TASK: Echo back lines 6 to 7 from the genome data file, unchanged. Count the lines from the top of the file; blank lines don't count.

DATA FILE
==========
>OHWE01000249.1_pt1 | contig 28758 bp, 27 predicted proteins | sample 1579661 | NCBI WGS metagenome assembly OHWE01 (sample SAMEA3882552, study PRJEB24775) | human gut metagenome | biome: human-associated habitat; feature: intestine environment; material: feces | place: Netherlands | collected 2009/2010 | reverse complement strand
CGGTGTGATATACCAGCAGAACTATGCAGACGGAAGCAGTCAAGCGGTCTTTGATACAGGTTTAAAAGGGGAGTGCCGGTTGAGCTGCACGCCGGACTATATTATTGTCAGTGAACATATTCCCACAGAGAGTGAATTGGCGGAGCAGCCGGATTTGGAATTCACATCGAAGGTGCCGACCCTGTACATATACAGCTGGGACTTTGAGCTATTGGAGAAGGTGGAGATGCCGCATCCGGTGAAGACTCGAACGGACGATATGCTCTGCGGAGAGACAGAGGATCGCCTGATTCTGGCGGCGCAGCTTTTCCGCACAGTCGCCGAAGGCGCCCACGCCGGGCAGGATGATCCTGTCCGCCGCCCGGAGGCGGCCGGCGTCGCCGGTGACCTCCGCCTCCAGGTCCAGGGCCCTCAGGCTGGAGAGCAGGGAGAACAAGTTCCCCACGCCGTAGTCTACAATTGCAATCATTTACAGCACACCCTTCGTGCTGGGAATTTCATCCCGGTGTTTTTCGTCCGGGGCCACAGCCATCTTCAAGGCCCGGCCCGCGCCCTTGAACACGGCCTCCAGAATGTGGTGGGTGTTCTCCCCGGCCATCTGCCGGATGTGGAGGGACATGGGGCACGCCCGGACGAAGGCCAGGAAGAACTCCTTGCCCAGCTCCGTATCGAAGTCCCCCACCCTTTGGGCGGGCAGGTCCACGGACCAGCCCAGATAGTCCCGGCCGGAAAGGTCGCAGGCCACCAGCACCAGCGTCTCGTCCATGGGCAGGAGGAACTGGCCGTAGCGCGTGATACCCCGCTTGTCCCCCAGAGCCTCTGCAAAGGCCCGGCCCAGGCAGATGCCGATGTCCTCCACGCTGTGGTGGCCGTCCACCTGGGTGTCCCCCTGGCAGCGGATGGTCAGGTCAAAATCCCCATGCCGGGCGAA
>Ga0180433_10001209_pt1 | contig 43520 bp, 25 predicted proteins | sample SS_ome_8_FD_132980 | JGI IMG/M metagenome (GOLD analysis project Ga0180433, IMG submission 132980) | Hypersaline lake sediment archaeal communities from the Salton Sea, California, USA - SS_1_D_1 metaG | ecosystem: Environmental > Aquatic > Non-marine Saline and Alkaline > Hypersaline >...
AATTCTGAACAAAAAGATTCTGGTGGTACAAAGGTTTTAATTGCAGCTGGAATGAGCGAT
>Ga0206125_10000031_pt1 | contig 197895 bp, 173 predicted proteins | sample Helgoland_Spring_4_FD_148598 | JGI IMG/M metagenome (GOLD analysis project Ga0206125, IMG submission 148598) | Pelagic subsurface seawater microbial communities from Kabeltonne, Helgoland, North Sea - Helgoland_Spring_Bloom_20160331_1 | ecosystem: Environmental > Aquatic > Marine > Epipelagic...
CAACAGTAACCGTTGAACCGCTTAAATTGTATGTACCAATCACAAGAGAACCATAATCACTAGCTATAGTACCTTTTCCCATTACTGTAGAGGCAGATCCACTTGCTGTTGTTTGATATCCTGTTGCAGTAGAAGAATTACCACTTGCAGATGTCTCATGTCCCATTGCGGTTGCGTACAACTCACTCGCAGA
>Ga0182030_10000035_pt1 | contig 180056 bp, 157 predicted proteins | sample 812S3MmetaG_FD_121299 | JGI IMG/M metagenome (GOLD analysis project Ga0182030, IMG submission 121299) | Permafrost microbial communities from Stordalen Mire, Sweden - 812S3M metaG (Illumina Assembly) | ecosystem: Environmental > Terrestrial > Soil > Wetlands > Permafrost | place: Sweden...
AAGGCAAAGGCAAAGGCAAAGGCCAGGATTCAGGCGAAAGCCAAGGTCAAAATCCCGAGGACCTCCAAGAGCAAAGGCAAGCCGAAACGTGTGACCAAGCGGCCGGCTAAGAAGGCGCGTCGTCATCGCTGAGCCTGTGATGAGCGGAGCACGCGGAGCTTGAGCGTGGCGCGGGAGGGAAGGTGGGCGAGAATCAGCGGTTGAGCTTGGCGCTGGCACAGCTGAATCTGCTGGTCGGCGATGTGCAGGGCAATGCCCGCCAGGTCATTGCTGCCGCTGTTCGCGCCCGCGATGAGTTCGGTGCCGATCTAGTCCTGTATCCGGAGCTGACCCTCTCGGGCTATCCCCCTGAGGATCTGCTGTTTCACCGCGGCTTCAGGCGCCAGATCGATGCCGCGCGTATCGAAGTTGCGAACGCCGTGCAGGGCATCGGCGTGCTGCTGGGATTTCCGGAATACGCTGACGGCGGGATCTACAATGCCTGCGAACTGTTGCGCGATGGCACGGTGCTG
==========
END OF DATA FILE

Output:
CAACAGTAACCGTTGAACCGCTTAAATTGTATGTACCAATCACAAGAGAACCATAATCACTAGCTATAGTACCTTTTCCCATTACTGTAGAGGCAGATCCACTTGCTGTTGTTTGATATCCTGTTGCAGTAGAAGAATTACCACTTGCAGATGTCTCATGTCCCATTGCGGTTGCGTACAACTCACTCGCAGA
>Ga0182030_10000035_pt1 | contig 180056 bp, 157 predicted proteins | sample 812S3MmetaG_FD_121299 | JGI IMG/M metagenome (GOLD analysis project Ga0182030, IMG submission 121299) | Permafrost microbial communities from Stordalen Mire, Sweden - 812S3M metaG (Illumina Assembly) | ecosystem: Environmental > Terrestrial > Soil > Wetlands > Permafrost | place: Sweden...